The digester, which serves 12 communities, is part of a very large industrial-type installation that processes virtually all the region’s solid waste and wastewater. The solid waste handling facility in Salzburg has three main flow paths:
1. Grey residuals (essentially the trash/ nonrecyclable fraction — 80,000 MT/yr) are shredded to 10 cm, mixed with sewage sludge in three rotating drums (500 tons capacity each) for 36 hours at 45°C, composted on a large aerated (vacuum) floor for volume reduction, landfilled as cover. Experimental screen to 10 mm was being tested to yield a higher end compost or soil replacement; 2. Green (yard and wood) waste composting for high grade compost; and 3. Digestion of food and yard organics (purpose of the Iowa inspection).
Side flow materials handling paths included a comprehensive residential drop off for recyclables and household hazardous waste; commercial hazardous waste; and a MRF for bulky materials such as plastic (three days/week), regular nongrey, nongreen container wastes, and ICI (two days/week). Materials recovered from the MRF are marketed and rejects sent to the landfill.
Composted grey waste and rejects from the MRF total approximately 165,000 tons going to the landfill. (Addition of sewage sludge impacts this tonnage total.) Tipping fees range from $65 to $130/ton (US) depending upon material. There are 500 trucks daily entering the facility delivering 220,000 MT/yr. The facility uses the Dranco (Dry Anaerobic Compost) process developed by Organic Waste Systems. The comprehensive facility manages virtually all materials in the waste stream on-site. “It does, however, have some drawbacks,” notes Hogan. Much of the material is handled several times; three different composting methods are used, mainly to separate finished products; and a significant waste fraction (grey waste) still does not go through the digestion line and therefore ends up in the landfill in a partially composted (semi-unstable) condition.
This facility — the first unit built in 1993 and the new unit finished last year — is rated by Hogan as the one “that most closely fits our situation.” The new plant, which also uses the Dranco process, serves a population of 300,000 to 400,000 from 24 communities, and is operated by three persons /shift (two shifts/day) — handling 50,000 tpy. The plant closes overnight and for the weekend. Approximately 165 tons/day of food residuals and special feedstocks (sausage casing trimmings, nonrecyclable paper, garden trimmings) are received.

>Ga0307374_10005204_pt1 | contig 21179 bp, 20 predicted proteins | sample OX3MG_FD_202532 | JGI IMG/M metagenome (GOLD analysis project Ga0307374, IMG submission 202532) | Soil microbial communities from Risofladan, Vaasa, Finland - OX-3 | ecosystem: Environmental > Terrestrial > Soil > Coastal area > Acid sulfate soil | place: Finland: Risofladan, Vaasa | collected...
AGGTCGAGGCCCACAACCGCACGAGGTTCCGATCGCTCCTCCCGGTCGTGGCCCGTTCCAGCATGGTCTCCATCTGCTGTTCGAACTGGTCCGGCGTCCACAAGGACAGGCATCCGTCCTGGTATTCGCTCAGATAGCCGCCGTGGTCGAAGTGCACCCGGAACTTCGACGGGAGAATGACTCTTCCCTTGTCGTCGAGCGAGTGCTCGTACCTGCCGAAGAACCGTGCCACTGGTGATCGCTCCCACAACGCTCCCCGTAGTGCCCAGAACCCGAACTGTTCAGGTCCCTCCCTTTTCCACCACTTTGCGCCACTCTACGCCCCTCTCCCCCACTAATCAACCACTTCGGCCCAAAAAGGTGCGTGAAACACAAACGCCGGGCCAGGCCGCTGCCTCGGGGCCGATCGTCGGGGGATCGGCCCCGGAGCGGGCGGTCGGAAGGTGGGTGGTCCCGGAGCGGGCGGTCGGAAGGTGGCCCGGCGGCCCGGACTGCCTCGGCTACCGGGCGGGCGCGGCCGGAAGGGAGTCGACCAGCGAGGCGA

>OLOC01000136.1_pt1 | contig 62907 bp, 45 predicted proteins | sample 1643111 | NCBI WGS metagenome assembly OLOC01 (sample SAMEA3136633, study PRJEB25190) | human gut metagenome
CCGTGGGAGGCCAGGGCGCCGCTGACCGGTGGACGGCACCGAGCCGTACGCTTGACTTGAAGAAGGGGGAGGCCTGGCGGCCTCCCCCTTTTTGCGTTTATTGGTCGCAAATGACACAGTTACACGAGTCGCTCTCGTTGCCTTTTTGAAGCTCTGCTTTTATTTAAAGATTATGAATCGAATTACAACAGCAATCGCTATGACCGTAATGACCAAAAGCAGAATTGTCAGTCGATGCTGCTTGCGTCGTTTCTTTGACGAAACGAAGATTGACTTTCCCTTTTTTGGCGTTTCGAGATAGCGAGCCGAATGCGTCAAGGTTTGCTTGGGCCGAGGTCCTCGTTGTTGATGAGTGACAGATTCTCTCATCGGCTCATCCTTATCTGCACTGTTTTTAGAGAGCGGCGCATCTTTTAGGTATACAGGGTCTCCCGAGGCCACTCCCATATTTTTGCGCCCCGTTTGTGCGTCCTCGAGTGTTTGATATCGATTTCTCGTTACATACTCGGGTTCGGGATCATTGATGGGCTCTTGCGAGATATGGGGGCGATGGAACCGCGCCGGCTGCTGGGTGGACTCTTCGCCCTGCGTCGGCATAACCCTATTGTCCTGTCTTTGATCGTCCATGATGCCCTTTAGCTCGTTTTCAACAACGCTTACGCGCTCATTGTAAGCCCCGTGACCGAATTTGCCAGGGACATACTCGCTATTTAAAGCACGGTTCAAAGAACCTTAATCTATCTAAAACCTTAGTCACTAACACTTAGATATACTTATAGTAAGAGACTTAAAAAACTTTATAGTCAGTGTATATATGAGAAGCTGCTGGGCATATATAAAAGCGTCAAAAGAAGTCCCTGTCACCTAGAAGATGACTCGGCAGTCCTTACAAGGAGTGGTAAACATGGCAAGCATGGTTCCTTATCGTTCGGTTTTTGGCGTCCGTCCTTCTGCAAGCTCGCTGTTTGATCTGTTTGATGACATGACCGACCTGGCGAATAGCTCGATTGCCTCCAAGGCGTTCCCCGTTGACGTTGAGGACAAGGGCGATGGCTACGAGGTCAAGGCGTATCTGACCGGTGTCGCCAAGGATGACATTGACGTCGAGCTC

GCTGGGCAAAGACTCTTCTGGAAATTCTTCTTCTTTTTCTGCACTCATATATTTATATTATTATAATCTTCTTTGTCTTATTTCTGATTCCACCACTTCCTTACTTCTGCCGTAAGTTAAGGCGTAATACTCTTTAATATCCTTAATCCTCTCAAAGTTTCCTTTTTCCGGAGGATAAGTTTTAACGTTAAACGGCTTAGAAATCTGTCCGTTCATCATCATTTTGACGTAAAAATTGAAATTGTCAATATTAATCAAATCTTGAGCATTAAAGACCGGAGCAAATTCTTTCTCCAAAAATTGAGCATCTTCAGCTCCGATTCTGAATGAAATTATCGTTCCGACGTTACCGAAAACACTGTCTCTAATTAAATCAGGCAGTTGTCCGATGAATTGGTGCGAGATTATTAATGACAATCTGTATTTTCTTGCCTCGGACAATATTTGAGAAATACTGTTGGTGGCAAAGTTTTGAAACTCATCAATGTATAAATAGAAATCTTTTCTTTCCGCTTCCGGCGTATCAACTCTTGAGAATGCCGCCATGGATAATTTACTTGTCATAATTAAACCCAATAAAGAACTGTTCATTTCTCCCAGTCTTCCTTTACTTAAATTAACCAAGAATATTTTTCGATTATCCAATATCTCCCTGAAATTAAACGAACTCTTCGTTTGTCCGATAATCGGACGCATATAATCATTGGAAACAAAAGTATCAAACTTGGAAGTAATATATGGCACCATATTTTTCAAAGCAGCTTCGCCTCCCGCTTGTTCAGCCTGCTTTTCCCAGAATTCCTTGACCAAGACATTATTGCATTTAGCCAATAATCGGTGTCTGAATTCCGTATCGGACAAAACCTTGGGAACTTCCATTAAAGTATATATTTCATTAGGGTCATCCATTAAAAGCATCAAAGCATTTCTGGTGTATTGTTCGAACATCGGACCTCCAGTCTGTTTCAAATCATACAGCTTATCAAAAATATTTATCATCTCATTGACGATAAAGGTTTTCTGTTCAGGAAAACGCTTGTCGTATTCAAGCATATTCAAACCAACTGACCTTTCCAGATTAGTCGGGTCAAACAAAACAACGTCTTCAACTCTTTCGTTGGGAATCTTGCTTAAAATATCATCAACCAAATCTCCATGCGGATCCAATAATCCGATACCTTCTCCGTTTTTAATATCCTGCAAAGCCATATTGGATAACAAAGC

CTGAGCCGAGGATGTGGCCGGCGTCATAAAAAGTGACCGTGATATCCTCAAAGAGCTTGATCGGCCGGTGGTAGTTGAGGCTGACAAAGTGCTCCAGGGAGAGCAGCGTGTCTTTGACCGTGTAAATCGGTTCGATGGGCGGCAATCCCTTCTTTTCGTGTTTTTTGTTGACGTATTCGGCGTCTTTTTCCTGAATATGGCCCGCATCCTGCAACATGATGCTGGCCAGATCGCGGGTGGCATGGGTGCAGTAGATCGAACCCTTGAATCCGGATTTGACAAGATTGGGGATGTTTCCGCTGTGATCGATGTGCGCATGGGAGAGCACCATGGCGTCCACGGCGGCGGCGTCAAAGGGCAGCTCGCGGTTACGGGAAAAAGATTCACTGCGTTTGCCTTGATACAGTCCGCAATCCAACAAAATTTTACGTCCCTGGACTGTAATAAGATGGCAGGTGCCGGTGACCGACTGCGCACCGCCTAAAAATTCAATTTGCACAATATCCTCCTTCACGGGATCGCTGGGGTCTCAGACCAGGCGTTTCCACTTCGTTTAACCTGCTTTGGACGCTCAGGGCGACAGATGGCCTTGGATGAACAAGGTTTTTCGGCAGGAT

Yard and food organic materials are unloaded onto an enclosed tipping floor and fed onto a walking floor-type bunker that slowly feeds to a conveyor into the screening/mixing room. The screens and mixers separate plastics and other contaminants from the feedstock, conditioning it for further mixing. Two trommel-styled chambers receive the crudely premixed organics which stay in the first chamber for two to three hours, then reside in the second for another six to eight hours. Each chamber rotates, moves and breaks up the organics into a 10 mm size product. Oversized materials are screened off the end of the second chamber and dumped into large rolloff boxes for disposal.
Screened and mixed materials are then fed into a dosing unit that injects steam to reach 55°C (pathogen kill) and mixes in previously digested materials for conditioning. Material is pumped to the top of the reactor (digester) unit in the same way as the other two plants. Residence times in the new plant reactor are around 14 days, which is an improvement over previous designs. The facility uses a generator set to power the plant and sell electricity to the power grid.
53 PLANTS . . . AND COUNTING
Currently, there are 53 anaerobic digestion plants in Europe that accept at least 3,000 tpy with at least ten percent solid waste as a feedstock. Only a few of these facilities are primarily for solid waste. Observes Hogan based on his European inspection tour with colleagues from Bluestem and the Iowa DNR: “Most AD plants were developed within the last ten years. This trend should be studied since there must be valid reasons for the popularity of the technology.”